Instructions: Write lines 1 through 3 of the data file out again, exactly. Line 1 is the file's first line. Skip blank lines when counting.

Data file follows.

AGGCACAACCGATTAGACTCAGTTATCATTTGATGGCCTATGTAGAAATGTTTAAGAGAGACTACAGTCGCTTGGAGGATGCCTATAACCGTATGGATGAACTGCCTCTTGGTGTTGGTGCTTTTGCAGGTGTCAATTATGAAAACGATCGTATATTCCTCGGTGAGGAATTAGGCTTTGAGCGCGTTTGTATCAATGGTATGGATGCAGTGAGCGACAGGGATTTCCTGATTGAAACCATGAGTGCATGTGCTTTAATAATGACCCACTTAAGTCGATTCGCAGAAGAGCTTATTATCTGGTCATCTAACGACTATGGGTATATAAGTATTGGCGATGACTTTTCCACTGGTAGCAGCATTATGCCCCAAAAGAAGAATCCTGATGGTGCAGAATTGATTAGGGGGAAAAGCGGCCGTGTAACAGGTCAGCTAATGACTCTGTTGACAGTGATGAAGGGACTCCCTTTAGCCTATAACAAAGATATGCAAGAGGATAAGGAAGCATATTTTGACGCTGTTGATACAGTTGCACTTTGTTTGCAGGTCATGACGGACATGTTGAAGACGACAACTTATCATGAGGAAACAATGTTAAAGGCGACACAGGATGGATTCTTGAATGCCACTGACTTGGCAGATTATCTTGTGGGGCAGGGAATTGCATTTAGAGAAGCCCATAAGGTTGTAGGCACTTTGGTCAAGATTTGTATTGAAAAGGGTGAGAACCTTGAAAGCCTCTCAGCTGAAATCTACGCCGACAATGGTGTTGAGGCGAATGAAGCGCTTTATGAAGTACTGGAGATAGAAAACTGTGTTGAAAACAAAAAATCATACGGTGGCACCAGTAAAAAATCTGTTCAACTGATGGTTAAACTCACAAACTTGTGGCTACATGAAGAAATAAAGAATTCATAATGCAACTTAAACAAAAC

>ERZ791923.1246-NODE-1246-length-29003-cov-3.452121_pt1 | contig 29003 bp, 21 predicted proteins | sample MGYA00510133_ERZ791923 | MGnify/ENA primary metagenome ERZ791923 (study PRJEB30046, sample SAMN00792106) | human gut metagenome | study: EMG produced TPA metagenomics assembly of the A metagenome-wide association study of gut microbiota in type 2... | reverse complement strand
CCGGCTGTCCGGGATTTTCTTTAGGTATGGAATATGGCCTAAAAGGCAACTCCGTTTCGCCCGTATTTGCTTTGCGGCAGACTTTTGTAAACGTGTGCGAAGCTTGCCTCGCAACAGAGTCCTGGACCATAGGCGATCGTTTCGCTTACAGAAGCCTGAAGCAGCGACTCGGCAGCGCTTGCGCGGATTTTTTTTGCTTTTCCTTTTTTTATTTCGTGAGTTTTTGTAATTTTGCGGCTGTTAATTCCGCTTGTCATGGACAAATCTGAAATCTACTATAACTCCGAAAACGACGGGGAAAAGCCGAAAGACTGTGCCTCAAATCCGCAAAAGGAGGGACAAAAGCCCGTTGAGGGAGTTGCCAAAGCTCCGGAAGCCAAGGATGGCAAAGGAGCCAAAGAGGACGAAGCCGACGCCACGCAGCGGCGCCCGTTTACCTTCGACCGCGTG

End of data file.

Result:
AGGCACAACCGATTAGACTCAGTTATCATTTGATGGCCTATGTAGAAATGTTTAAGAGAGACTACAGTCGCTTGGAGGATGCCTATAACCGTATGGATGAACTGCCTCTTGGTGTTGGTGCTTTTGCAGGTGTCAATTATGAAAACGATCGTATATTCCTCGGTGAGGAATTAGGCTTTGAGCGCGTTTGTATCAATGGTATGGATGCAGTGAGCGACAGGGATTTCCTGATTGAAACCATGAGTGCATGTGCTTTAATAATGACCCACTTAAGTCGATTCGCAGAAGAGCTTATTATCTGGTCATCTAACGACTATGGGTATATAAGTATTGGCGATGACTTTTCCACTGGTAGCAGCATTATGCCCCAAAAGAAGAATCCTGATGGTGCAGAATTGATTAGGGGGAAAAGCGGCCGTGTAACAGGTCAGCTAATGACTCTGTTGACAGTGATGAAGGGACTCCCTTTAGCCTATAACAAAGATATGCAAGAGGATAAGGAAGCATATTTTGACGCTGTTGATACAGTTGCACTTTGTTTGCAGGTCATGACGGACATGTTGAAGACGACAACTTATCATGAGGAAACAATGTTAAAGGCGACACAGGATGGATTCTTGAATGCCACTGACTTGGCAGATTATCTTGTGGGGCAGGGAATTGCATTTAGAGAAGCCCATAAGGTTGTAGGCACTTTGGTCAAGATTTGTATTGAAAAGGGTGAGAACCTTGAAAGCCTCTCAGCTGAAATCTACGCCGACAATGGTGTTGAGGCGAATGAAGCGCTTTATGAAGTACTGGAGATAGAAAACTGTGTTGAAAACAAAAAATCATACGGTGGCACCAGTAAAAAATCTGTTCAACTGATGGTTAAACTCACAAACTTGTGGCTACATGAAGAAATAAAGAATTCATAATGCAACTTAAACAAAAC

>ERZ791923.1246-NODE-1246-length-29003-cov-3.452121_pt1 | contig 29003 bp, 21 predicted proteins | sample MGYA00510133_ERZ791923 | MGnify/ENA primary metagenome ERZ791923 (study PRJEB30046, sample SAMN00792106) | human gut metagenome | study: EMG produced TPA metagenomics assembly of the A metagenome-wide association study of gut microbiota in type 2... | reverse complement strand
CCGGCTGTCCGGGATTTTCTTTAGGTATGGAATATGGCCTAAAAGGCAACTCCGTTTCGCCCGTATTTGCTTTGCGGCAGACTTTTGTAAACGTGTGCGAAGCTTGCCTCGCAACAGAGTCCTGGACCATAGGCGATCGTTTCGCTTACAGAAGCCTGAAGCAGCGACTCGGCAGCGCTTGCGCGGATTTTTTTTGCTTTTCCTTTTTTTATTTCGTGAGTTTTTGTAATTTTGCGGCTGTTAATTCCGCTTGTCATGGACAAATCTGAAATCTACTATAACTCCGAAAACGACGGGGAAAAGCCGAAAGACTGTGCCTCAAATCCGCAAAAGGAGGGACAAAAGCCCGTTGAGGGAGTTGCCAAAGCTCCGGAAGCCAAGGATGGCAAAGGAGCCAAAGAGGACGAAGCCGACGCCACGCAGCGGCGCCCGTTTACCTTCGACCGCGTG